Postcards from the Island of Muslins

It was super exciting when I managed to finally finish the muslining/underlining/fitting/french seaming adventure that was the floral shirt. I celebrated bursting out of my self-imposed prison with a couple of speedy makes, including the beaded shirt (yes, in comparison, that was speedy), a long-sleeved shirt for Frances out of the same fabric, and some fleecey pajamas for Frances which she had been bugging me for for weeks. Both together–shirt and pajamas–took a day. And she likes both of them and wears them regularly. This is the pinnacle of mom-sewing–making things you do not need to force your children to wear.

However, I’ve made progress on the muslins:

The leather skirt.

I sewed up a test garment in old cotton/poly twill to test for fit, basted in bright yellow thread to make the seamlines extra visible. It’s a size 16, and it’s loose. Only a bit at the hips, but quite a bit at the waist, and the waist isn’t even at my waist. So for the next muslin, I’ll cut a size 14/16 at the hips and grade to a 12 at the waist, and raise the waist/hip line by about 1.5″.

Yes, that is my not-yet-decorated tree in the background.
Yes, that is my not-yet-decorated tree in the background. Also, that is me pinching out a couple of inches at the side waist, but you can’t see them because I’m pinching them out. Well done, me.

I really like all of the seamlines. It’s an interesting skirt to put together.

I got some super shiny copper faux-leather to sew the second muslin out of. It doesn’t fray, so I can experiment with some of the leather finishing techniques and practice on something less high-stakes. Should be fun.

Oh, and I got the faux leather half-price. It’s pricier than the cotton-poly twill, to be sure, but still not expensive and hopefully I’ll get something wearable out of this one.

The Suit: Pants.

I started with a muslin in bright purpley indigo poly-wool twill (not a heavy twill; a suiting weight) of Style Arc’s Willow Pants.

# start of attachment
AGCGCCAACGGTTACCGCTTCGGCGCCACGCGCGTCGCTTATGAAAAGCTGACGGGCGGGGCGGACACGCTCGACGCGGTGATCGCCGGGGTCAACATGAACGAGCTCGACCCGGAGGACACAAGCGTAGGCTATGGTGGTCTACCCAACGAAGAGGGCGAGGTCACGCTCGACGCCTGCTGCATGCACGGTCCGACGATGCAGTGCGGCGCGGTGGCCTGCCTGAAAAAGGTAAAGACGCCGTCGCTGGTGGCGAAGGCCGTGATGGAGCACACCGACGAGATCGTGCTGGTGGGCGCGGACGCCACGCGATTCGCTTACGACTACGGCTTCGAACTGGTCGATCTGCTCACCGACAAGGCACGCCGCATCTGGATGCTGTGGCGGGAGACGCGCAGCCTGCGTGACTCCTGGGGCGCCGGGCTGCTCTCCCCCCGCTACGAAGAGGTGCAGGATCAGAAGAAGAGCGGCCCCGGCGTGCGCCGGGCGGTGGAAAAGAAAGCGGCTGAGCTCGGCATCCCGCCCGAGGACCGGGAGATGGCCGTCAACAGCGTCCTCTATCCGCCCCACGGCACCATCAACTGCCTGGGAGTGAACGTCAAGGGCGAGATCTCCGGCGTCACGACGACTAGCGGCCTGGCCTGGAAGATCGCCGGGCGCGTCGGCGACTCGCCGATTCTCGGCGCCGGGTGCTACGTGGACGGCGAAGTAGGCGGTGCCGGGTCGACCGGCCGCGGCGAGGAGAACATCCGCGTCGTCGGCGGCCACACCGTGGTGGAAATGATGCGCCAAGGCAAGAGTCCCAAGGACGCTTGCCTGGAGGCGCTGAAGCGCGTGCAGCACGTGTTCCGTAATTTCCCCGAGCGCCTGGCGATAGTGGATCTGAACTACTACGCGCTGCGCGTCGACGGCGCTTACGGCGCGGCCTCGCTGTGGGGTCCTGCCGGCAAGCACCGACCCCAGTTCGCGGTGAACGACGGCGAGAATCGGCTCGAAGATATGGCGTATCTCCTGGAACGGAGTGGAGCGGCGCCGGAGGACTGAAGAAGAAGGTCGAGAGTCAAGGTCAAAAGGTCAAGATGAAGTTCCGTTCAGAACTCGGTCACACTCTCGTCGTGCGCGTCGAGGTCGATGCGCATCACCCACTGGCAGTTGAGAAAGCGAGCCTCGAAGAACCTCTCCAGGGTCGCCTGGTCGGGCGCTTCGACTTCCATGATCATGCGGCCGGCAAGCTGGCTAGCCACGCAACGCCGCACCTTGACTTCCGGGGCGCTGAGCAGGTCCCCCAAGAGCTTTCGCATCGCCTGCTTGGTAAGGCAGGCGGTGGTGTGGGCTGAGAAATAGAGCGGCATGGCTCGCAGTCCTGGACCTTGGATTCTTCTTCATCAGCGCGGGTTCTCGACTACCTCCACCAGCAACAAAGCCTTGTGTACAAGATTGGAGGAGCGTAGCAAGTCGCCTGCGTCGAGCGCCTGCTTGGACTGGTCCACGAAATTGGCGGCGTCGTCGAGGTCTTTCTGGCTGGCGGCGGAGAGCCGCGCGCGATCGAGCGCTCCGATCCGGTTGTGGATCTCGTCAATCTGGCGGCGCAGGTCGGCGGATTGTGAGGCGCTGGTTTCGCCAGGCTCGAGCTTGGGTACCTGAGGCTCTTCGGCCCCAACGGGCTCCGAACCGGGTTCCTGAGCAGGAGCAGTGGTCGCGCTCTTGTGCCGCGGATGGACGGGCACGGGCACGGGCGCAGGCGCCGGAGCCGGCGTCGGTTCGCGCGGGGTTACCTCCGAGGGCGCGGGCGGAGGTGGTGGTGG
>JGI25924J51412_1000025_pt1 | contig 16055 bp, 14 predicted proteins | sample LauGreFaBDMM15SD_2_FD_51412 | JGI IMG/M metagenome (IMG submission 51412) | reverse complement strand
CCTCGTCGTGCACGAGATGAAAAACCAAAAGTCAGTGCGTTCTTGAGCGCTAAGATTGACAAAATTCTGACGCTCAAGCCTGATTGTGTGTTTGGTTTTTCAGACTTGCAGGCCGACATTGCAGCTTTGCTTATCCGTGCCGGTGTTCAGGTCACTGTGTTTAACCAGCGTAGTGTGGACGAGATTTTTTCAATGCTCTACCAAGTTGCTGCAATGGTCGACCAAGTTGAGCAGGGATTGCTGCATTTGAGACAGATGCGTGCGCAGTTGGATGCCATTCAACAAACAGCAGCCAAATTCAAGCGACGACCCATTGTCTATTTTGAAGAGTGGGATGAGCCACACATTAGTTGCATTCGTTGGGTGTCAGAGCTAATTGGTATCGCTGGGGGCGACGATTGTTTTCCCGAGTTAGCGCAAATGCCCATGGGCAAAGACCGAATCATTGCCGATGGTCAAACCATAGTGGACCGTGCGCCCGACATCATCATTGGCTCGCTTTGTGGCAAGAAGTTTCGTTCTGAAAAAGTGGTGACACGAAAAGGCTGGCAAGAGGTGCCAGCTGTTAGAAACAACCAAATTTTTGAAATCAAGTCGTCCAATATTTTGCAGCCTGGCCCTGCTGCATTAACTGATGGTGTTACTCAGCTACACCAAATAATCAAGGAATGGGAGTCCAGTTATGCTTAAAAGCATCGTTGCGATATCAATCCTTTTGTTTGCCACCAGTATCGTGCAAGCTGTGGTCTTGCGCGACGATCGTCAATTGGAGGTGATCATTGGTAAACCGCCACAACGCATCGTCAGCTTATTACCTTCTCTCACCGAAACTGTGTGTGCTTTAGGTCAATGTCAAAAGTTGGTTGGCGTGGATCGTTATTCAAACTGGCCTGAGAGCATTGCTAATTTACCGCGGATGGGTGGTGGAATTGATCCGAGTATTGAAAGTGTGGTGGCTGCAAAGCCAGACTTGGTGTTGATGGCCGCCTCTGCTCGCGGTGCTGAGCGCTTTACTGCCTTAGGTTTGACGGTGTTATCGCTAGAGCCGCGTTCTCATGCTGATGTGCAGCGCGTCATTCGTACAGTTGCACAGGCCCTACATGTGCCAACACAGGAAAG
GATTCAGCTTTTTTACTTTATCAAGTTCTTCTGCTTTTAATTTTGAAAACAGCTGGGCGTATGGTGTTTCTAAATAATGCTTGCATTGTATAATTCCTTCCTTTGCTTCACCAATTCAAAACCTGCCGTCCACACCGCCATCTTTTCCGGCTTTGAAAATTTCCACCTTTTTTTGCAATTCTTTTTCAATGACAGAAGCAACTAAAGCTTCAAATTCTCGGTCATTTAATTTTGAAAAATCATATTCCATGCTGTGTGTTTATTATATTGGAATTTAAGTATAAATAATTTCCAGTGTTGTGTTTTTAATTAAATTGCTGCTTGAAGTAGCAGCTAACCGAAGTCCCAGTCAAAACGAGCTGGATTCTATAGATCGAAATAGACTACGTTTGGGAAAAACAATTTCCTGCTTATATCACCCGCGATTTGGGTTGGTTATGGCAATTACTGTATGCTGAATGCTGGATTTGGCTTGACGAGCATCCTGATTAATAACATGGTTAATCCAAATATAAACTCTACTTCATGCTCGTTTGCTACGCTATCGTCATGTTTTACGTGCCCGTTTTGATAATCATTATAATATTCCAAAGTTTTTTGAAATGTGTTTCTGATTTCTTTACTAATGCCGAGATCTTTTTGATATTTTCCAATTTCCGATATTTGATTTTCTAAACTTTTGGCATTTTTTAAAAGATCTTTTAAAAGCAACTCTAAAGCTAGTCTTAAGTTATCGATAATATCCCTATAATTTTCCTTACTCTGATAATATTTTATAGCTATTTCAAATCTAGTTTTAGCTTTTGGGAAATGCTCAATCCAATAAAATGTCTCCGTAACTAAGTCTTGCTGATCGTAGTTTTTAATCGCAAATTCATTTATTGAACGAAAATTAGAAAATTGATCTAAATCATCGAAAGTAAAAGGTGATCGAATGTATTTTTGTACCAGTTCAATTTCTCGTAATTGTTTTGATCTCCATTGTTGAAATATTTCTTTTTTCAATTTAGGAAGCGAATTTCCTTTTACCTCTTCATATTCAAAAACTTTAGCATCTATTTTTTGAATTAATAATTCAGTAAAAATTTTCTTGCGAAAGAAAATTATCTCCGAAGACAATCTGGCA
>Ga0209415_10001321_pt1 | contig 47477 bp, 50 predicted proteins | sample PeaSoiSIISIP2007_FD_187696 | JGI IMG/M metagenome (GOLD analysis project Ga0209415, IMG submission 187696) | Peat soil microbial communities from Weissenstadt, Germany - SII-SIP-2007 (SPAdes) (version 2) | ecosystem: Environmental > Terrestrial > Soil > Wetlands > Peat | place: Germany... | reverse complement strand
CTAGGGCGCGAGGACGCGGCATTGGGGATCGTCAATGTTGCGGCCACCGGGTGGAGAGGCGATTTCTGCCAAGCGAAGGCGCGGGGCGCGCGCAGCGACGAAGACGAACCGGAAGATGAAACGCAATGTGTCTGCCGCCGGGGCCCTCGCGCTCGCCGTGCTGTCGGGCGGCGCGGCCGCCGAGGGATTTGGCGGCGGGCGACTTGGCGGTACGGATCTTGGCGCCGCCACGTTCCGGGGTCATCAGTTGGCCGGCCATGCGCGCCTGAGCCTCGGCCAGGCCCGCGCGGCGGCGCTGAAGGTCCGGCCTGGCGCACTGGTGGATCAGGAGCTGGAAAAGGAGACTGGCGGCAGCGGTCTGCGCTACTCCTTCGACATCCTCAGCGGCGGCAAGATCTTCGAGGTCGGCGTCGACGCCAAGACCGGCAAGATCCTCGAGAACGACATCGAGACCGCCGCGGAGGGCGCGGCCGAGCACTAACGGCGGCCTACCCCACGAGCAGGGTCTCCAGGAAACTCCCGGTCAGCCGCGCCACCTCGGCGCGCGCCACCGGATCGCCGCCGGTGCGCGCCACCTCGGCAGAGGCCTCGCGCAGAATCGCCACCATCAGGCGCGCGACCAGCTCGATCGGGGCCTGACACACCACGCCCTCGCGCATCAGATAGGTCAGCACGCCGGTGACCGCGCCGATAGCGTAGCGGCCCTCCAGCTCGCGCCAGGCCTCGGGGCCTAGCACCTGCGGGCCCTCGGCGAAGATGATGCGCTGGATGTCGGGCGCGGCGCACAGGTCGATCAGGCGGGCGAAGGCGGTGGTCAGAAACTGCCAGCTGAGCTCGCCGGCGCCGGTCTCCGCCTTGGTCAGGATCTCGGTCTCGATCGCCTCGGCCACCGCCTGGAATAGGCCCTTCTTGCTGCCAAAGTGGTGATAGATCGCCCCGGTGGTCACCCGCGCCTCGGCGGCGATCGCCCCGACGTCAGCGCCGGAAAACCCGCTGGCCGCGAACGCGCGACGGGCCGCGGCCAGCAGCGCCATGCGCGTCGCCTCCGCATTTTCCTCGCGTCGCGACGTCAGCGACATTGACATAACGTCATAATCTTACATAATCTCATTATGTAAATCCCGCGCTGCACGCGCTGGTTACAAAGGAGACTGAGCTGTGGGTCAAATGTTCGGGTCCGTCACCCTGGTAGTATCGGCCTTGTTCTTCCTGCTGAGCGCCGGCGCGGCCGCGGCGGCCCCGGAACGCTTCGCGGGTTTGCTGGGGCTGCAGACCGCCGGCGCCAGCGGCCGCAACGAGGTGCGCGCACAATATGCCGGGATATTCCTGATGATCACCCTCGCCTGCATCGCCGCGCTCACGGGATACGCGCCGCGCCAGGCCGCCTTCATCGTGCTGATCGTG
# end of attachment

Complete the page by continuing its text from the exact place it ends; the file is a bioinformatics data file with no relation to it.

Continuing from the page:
Yep, they're really that bright.
Yep, they’re really that bright.

They were much, much too tight.

Not the pattern’s fault. Apparently my hips are two inches bigger than I thought they were when I bought the pattern. Oops!

So I added some ease to the hips. And as with the skirt, I raised the waist by 1.5″. This may necessitate nipping it in a bit as well; I’ll have to measure and see.

I also added the pockets from the Jasmine pants to these (the Willow pants do not have pockets in their natural state), which worked out pretty well and I’ll do that again.

Otherwise, this was another successful Style Arc pattern for me. One of their differences from other pattern manufacturers is that all of the notches, match points, dart marks, etc., are done as clips in the seam allowance. There’s very little to transfer to the fabric in terms of markings afterwards. And all of the marks lined up well; it came together quite easily. I just can’t sit down in the muslin and breathe at the same time.

Fortunately I had enough of the fabric left–even after cutting out and sewing a Blazer!–that I could make another pair of pants slightly bigger. And I did. I’ll do a separate post about them later.

The Suit: Blazer!

This needs its own post. Making this muslin was a three-day undertaking, and even though it’s “just a muslin” there’s too much to pack it into a postcard. So more soon. I used Style Arc’s Sara jacket pattern and two watchings of Craftsy’s Modern Jacket Techniques class, copious pots of Dorian Grey tea, many many chocolate coated cookies, two spools of thread, and approximately half of my monthly wireless download allowance. But it ended up in this:

blog-29-7

with welt pockets! An ease pleat! A jump hem! Sleeve vents!

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And that’s all right.

13 thoughts on “Postcards from the Island of Muslins”

    1. Yeah. It is time consuming. My opinions on the cost of haute couture clothing did a complete 180 when I started sewing more for myself and paying more attention to construction techniques. I’m not comparing myself to an atelier or anything, but wow, do you ever learn fast how much time it takes to sew some things well.

  1. Go You! You have a Christmas tree in the house AND getting some muslins made. I have that Sara pattern too. Your version looks very good, I bet it will be fun to sew now that you worked out the kinks.

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